Emerson had online classes to begin the  2020-21 school year, Psarouthakis said, but she said they were smaller and allowed for more one-on-one interaction with teachers. Once the school returned to in-person instruction, it offered after-school programming, something the Ann Arbor schools discontinued for the 2020-21 and 2021-22 school years. 

Now, Psarouthakis said applications for the school, which had recorded enrollment declines for six years, have nearly doubled and 95 percent of the new families have stayed with the school.

Overall, Broderick said Catholic, Lutheran and other Christian schools —  reported a 3 percent to 5 percent increase in enrollment since the pandemic, with many parents citing in-person classes for the reason they switched. 

“Parents saw what happened when all schools closed (in March 2020),” Broderick told Bridge Michigan.

Private school officials say the biggest influx of new students came from the youngest grades, and pre-kindergarten, because parents wanted their children guided, face-to-face, by a teacher.

Jan Bigalke, principal of the Ludington Area Catholic School, said parents — like education experts — realized that the youngest students need a teacher and not a computer screen.

“They need to have an adult sitting with them,” she said.

As the three public school districts in Mason County lost enrollment, Bigalke’s school gained. Not big numbers — a couple dozen — but it reversed a downward trend. And most have stayed with the school, where tuition for parish members is just over $3,300 a year.

“The biggest thing is we were in-person the entire year,” said Bigalke.

We want students back

At the start of the 2020-21 school year, roughly 80 percent of Michigan public school students were in schools that offered in-person education, with 20 percent fully remote.

But many districts offered hybrid settings — some days in person, some days remote — or allowed students to work remotely. For parents who wanted in-person, or needed schools to play an important childcare function so they could work, those patterns led many to private schools.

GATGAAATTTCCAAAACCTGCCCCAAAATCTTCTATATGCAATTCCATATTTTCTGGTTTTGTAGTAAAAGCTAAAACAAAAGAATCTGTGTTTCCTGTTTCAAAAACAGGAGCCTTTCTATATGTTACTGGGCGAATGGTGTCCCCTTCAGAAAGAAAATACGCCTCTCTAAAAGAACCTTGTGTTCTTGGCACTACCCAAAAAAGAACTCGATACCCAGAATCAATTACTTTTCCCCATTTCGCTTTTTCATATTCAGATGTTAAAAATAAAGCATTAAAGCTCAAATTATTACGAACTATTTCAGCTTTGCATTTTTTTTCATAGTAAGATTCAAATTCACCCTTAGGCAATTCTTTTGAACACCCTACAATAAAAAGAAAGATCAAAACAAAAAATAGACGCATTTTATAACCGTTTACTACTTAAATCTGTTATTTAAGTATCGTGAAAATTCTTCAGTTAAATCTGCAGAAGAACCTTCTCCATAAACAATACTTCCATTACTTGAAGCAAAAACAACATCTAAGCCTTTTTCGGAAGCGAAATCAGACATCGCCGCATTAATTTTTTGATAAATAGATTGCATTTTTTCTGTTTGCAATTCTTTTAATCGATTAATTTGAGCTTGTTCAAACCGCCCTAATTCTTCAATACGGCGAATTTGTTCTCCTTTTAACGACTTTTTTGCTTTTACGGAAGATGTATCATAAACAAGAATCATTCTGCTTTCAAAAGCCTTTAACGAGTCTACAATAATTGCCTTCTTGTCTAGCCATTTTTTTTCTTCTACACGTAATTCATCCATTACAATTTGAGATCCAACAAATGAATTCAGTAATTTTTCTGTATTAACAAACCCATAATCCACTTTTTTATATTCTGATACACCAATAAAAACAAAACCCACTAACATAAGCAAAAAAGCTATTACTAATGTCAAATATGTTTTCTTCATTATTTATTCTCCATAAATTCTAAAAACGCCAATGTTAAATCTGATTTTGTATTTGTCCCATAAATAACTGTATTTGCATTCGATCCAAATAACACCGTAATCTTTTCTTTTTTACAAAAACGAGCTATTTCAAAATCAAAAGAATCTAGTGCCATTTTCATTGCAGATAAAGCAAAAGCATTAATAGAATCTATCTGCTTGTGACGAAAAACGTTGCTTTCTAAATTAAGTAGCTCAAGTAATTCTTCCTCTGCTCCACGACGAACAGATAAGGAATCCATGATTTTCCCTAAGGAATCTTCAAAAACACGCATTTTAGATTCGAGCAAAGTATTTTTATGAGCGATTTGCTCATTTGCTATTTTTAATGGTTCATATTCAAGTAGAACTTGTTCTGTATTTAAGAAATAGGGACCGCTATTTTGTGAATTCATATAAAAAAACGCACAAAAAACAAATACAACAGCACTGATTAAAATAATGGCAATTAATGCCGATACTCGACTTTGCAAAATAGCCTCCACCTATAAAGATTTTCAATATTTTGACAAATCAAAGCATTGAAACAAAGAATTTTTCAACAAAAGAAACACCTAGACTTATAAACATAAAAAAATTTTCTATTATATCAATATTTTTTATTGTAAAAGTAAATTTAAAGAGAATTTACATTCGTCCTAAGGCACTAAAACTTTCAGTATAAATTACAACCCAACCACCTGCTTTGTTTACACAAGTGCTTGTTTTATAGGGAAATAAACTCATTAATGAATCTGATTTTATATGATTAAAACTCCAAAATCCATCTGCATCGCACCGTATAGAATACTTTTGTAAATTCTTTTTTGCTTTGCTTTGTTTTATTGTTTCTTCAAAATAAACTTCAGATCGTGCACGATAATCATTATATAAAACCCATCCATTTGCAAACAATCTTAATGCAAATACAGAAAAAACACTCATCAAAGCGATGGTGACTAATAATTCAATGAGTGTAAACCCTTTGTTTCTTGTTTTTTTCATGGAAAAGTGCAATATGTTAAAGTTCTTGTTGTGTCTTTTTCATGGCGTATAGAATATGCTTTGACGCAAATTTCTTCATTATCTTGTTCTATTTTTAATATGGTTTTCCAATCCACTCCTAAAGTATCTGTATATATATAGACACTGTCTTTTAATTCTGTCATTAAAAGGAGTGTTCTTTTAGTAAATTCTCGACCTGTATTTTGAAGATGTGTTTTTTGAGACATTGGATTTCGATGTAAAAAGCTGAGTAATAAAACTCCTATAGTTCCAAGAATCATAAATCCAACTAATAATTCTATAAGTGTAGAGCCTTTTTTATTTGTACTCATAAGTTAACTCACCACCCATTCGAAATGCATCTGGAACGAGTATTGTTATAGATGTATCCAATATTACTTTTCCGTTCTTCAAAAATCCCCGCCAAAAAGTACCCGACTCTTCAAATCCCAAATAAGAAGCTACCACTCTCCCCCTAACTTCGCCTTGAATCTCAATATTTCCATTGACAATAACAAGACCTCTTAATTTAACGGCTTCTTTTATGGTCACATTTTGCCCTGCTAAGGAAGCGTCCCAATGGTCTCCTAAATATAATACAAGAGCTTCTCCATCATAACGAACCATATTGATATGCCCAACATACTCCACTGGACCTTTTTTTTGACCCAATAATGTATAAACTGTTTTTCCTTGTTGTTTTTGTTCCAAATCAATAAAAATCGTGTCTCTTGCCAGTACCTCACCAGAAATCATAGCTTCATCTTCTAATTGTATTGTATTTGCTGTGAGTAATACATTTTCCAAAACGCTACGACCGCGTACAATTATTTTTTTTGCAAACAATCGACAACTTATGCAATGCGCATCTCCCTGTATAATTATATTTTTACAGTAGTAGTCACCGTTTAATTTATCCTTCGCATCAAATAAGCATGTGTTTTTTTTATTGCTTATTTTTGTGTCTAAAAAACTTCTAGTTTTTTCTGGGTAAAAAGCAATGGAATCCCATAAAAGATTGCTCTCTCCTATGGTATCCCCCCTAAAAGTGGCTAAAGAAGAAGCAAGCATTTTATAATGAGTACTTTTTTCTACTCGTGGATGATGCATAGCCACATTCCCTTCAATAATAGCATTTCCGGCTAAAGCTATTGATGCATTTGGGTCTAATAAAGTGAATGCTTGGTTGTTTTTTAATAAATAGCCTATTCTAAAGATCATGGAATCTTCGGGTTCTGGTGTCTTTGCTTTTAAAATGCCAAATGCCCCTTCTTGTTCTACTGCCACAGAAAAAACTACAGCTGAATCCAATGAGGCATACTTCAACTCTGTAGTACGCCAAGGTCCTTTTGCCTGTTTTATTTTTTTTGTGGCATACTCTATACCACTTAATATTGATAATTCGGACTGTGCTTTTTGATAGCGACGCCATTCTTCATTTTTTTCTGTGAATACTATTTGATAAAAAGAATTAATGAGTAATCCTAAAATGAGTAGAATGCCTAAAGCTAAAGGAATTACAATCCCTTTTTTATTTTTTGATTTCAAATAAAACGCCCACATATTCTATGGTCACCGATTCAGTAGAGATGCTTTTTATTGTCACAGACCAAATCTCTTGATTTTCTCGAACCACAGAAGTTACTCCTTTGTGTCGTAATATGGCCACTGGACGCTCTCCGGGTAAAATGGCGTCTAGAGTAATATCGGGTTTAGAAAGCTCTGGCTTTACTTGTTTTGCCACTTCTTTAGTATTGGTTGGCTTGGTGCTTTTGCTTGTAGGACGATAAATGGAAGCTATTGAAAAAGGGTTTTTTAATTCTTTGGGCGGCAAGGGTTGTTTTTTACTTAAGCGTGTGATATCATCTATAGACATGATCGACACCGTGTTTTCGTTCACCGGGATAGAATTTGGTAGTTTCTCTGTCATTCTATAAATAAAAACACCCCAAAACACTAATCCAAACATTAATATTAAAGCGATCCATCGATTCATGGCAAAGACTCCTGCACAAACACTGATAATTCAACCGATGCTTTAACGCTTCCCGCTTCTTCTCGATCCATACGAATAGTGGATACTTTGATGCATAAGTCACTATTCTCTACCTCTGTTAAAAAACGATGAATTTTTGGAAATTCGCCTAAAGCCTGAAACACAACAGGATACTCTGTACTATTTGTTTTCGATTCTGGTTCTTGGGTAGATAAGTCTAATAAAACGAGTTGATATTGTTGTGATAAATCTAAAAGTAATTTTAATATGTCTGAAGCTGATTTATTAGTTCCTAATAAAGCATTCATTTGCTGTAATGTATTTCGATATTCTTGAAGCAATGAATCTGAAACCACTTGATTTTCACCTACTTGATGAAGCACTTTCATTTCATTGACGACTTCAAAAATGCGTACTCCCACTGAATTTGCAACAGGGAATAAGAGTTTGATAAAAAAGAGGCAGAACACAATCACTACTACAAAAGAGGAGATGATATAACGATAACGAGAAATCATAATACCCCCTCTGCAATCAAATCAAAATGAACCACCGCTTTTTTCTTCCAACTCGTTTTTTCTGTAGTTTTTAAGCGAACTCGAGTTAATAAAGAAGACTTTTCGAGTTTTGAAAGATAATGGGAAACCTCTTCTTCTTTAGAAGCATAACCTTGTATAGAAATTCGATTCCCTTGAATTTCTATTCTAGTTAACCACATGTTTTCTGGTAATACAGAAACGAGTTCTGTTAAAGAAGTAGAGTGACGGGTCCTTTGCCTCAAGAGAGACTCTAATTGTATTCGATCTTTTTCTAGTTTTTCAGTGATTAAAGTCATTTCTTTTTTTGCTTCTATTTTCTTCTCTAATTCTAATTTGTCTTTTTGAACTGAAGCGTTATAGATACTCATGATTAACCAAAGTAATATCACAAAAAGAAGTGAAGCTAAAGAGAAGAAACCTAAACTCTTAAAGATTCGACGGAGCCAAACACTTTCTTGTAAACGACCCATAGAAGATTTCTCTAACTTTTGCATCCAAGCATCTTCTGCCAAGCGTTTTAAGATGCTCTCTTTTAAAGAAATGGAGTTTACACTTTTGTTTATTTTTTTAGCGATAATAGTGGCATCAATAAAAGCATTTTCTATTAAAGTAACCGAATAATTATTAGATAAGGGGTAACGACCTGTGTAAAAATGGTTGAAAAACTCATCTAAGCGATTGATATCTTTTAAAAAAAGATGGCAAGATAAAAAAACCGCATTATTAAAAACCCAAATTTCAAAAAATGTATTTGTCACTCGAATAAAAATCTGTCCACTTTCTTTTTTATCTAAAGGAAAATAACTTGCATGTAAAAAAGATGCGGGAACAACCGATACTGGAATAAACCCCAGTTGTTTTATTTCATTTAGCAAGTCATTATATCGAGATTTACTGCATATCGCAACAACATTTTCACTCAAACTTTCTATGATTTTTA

Overall, Michigan schools — both public and private — have seen enrollment fall, mirroring a drop in births over the past two decades. There were nearly 27,000 fewer births in 2020 than there were in 2004 and public school enrollment has fallen 7 percent, over 107,000, since the 2014-15 school year.

Now, with enrollment even more, public districts are reaching out to parents, trying to lure them back.

In far southeastern Michigan, the Monroe Public Schools reported a 7 percent drop in enrollment this year, compared to 2019-20, a decline of nearly 400 students.

It's holding an open house for private school and charter school families later this month, well aware of the reasons many chose to leave the district, which was fully remote for six months of the 2020-21 school year.

"Monroe Public Schools understands that vulnerability and hardship created by the pandemic led parents to make educational choices tied to safety comfort levels," said Julie Everly, the district superintendent, in a statement to Bridge Michigan. "We remain in contact with families who chose virtual and homeschool options and offer extensive educational opportunities to them and all in our Monroe community."

Farther north, the Waterford School District in Oakland County lost 7 percent of its students in 2020-21 and has 11 percent, or 929, fewer students this year than in 2019-20. 

waterford ad
Waterford schools is heavily promoting itself to parents, especially to those who left the district during the pandemic. The district reported an 11 percent enrollment drop from 2019-20 to the current school year.

If none of those students left, the district would have received $8 million more dollars this school year, based on the state’s funding formula.

So on Tuesday, the district will begin promoting the district in local publications and social media, and officials plan to increase in-person enrollment events. An informational booth will be set up at every outdoor concert at a local park during the summer, said Sarah Davis, a district spokesperson.

“It all adds up to hopefully people deciding to come back,” Davis said.